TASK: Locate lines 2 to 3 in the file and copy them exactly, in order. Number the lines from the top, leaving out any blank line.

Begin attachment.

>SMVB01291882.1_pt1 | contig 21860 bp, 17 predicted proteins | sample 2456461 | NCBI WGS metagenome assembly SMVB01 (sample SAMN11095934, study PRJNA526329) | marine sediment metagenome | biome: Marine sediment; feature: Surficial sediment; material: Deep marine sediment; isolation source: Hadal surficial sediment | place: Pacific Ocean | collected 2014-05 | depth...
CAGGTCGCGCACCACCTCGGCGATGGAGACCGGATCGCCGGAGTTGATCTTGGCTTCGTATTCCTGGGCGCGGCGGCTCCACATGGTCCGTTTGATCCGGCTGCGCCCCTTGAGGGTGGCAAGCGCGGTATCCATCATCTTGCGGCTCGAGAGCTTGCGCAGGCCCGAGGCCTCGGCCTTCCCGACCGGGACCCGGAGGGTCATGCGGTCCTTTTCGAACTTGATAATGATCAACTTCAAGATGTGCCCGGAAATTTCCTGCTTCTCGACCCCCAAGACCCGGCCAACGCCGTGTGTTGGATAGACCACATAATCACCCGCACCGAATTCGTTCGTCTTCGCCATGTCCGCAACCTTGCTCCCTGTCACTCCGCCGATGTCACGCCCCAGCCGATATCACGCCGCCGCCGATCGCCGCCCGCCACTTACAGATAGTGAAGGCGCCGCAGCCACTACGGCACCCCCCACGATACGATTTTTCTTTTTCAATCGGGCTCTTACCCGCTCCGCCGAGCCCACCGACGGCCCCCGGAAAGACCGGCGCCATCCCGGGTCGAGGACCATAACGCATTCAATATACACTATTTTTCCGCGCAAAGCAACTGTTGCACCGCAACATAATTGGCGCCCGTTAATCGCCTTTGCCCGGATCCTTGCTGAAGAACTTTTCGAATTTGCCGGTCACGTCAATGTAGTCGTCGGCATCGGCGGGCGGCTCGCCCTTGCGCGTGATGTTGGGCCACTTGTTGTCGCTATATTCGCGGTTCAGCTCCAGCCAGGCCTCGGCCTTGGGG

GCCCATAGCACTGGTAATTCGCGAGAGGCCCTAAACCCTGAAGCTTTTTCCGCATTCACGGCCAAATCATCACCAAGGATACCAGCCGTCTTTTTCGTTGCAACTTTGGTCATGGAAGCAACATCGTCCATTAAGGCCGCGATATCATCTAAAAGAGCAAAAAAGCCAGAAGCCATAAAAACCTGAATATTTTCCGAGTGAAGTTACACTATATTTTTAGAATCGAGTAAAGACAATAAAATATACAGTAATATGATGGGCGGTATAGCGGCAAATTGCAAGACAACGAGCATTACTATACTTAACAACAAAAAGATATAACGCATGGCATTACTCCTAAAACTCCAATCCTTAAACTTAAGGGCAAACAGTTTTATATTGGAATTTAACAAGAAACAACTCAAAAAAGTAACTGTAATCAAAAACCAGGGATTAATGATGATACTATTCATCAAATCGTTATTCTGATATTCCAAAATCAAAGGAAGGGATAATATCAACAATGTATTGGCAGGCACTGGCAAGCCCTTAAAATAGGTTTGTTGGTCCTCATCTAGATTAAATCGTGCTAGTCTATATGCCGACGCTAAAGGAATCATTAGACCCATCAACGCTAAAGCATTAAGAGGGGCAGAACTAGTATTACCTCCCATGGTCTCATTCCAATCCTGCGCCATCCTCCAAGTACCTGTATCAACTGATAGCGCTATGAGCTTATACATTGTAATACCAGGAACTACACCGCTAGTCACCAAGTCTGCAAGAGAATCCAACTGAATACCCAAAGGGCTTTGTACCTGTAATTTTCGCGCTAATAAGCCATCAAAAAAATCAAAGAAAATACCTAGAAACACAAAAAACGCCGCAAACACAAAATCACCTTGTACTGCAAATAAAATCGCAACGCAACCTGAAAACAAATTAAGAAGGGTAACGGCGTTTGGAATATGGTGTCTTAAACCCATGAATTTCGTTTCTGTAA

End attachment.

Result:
CAGGTCGCGCACCACCTCGGCGATGGAGACCGGATCGCCGGAGTTGATCTTGGCTTCGTATTCCTGGGCGCGGCGGCTCCACATGGTCCGTTTGATCCGGCTGCGCCCCTTGAGGGTGGCAAGCGCGGTATCCATCATCTTGCGGCTCGAGAGCTTGCGCAGGCCCGAGGCCTCGGCCTTCCCGACCGGGACCCGGAGGGTCATGCGGTCCTTTTCGAACTTGATAATGATCAACTTCAAGATGTGCCCGGAAATTTCCTGCTTCTCGACCCCCAAGACCCGGCCAACGCCGTGTGTTGGATAGACCACATAATCACCCGCACCGAATTCGTTCGTCTTCGCCATGTCCGCAACCTTGCTCCCTGTCACTCCGCCGATGTCACGCCCCAGCCGATATCACGCCGCCGCCGATCGCCGCCCGCCACTTACAGATAGTGAAGGCGCCGCAGCCACTACGGCACCCCCCACGATACGATTTTTCTTTTTCAATCGGGCTCTTACCCGCTCCGCCGAGCCCACCGACGGCCCCCGGAAAGACCGGCGCCATCCCGGGTCGAGGACCATAACGCATTCAATATACACTATTTTTCCGCGCAAAGCAACTGTTGCACCGCAACATAATTGGCGCCCGTTAATCGCCTTTGCCCGGATCCTTGCTGAAGAACTTTTCGAATTTGCCGGTCACGTCAATGTAGTCGTCGGCATCGGCGGGCGGCTCGCCCTTGCGCGTGATGTTGGGCCACTTGTTGTCGCTATATTCGCGGTTCAGCTCCAGCCAGGCCTCGGCCTTGGGG

GCCCATAGCACTGGTAATTCGCGAGAGGCCCTAAACCCTGAAGCTTTTTCCGCATTCACGGCCAAATCATCACCAAGGATACCAGCCGTCTTTTTCGTTGCAACTTTGGTCATGGAAGCAACATCGTCCATTAAGGCCGCGATATCATCTAAAAGAGCAAAAAAGCCAGAAGCCATAAAAACCTGAATATTTTCCGAGTGAAGTTACACTATATTTTTAGAATCGAGTAAAGACAATAAAATATACAGTAATATGATGGGCGGTATAGCGGCAAATTGCAAGACAACGAGCATTACTATACTTAACAACAAAAAGATATAACGCATGGCATTACTCCTAAAACTCCAATCCTTAAACTTAAGGGCAAACAGTTTTATATTGGAATTTAACAAGAAACAACTCAAAAAAGTAACTGTAATCAAAAACCAGGGATTAATGATGATACTATTCATCAAATCGTTATTCTGATATTCCAAAATCAAAGGAAGGGATAATATCAACAATGTATTGGCAGGCACTGGCAAGCCCTTAAAATAGGTTTGTTGGTCCTCATCTAGATTAAATCGTGCTAGTCTATATGCCGACGCTAAAGGAATCATTAGACCCATCAACGCTAAAGCATTAAGAGGGGCAGAACTAGTATTACCTCCCATGGTCTCATTCCAATCCTGCGCCATCCTCCAAGTACCTGTATCAACTGATAGCGCTATGAGCTTATACATTGTAATACCAGGAACTACACCGCTAGTCACCAAGTCTGCAAGAGAATCCAACTGAATACCCAAAGGGCTTTGTACCTGTAATTTTCGCGCTAATAAGCCATCAAAAAAATCAAAGAAAATACCTAGAAACACAAAAAACGCCGCAAACACAAAATCACCTTGTACTGCAAATAAAATCGCAACGCAACCTGAAAACAAATTAAGAAGGGTAACGGCGTTTGGAATATGGTGTCTTAAACCCATGAATTTCGTTTCTGTAA